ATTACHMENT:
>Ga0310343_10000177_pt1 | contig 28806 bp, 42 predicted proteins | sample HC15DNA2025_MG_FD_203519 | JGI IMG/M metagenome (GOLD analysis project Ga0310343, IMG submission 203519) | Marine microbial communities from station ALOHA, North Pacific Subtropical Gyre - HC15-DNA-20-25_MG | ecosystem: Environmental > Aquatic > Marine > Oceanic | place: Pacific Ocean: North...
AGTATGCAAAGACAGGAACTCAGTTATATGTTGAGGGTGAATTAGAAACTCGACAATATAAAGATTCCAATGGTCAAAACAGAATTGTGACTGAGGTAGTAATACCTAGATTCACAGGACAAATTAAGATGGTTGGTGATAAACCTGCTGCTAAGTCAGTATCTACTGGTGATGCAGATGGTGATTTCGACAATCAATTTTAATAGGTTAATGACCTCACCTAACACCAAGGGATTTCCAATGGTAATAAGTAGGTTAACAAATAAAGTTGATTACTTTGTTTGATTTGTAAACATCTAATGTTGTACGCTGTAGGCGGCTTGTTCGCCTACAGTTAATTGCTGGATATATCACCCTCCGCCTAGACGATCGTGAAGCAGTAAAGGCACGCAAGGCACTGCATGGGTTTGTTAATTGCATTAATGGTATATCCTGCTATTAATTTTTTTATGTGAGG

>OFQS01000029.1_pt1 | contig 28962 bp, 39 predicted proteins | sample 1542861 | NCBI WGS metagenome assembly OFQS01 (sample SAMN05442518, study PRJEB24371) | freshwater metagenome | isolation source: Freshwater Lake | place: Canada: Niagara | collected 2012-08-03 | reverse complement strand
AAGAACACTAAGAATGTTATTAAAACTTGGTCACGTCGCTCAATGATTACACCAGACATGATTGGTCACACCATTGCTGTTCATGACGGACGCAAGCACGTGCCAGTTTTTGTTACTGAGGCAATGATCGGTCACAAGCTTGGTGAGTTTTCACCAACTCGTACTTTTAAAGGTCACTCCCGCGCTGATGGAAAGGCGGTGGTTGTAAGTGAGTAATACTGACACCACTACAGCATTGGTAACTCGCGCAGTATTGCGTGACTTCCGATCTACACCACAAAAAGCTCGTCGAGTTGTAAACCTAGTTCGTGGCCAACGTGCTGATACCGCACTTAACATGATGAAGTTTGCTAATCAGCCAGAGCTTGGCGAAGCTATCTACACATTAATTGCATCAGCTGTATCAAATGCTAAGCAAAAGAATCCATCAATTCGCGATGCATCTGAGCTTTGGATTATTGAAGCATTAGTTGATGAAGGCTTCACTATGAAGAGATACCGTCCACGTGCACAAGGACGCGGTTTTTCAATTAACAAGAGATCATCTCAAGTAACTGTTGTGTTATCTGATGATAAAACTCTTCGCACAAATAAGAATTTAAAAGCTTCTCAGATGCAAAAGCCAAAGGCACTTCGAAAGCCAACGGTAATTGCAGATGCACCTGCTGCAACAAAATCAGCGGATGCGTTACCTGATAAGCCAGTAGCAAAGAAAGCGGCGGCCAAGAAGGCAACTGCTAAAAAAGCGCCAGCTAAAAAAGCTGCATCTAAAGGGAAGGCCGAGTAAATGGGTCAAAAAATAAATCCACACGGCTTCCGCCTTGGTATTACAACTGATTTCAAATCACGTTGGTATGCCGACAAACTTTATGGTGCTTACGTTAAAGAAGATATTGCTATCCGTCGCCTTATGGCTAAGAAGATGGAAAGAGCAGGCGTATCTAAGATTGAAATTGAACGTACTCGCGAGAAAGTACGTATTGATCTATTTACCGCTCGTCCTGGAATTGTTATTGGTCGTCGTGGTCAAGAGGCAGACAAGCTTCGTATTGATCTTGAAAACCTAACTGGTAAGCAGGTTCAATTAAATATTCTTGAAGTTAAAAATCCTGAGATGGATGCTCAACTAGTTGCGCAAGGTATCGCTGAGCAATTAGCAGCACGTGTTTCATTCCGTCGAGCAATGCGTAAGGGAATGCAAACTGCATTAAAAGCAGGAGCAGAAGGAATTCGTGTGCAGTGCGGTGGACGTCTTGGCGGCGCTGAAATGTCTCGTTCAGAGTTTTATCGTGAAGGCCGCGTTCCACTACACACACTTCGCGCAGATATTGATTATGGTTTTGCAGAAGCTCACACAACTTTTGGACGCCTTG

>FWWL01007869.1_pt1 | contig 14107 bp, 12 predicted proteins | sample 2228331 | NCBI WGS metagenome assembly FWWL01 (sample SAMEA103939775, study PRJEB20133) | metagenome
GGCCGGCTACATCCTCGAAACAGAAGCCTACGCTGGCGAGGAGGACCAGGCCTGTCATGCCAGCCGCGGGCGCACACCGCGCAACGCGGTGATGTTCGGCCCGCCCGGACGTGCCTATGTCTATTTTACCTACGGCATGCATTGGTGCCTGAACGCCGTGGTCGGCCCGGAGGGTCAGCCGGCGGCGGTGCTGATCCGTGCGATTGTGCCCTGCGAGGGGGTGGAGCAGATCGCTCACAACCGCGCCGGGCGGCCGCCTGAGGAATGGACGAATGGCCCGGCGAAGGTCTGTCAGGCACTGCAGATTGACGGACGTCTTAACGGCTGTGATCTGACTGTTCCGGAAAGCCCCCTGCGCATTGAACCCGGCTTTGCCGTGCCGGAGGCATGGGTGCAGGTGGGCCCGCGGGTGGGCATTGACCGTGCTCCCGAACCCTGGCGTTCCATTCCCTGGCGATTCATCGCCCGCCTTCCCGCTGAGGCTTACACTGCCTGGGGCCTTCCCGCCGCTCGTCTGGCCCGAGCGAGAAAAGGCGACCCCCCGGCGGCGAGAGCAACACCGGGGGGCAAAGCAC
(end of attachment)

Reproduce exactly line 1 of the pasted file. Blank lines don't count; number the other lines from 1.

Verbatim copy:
>Ga0310343_10000177_pt1 | contig 28806 bp, 42 predicted proteins | sample HC15DNA2025_MG_FD_203519 | JGI IMG/M metagenome (GOLD analysis project Ga0310343, IMG submission 203519) | Marine microbial communities from station ALOHA, North Pacific Subtropical Gyre - HC15-DNA-20-25_MG | ecosystem: Environmental > Aquatic > Marine > Oceanic | place: Pacific Ocean: North...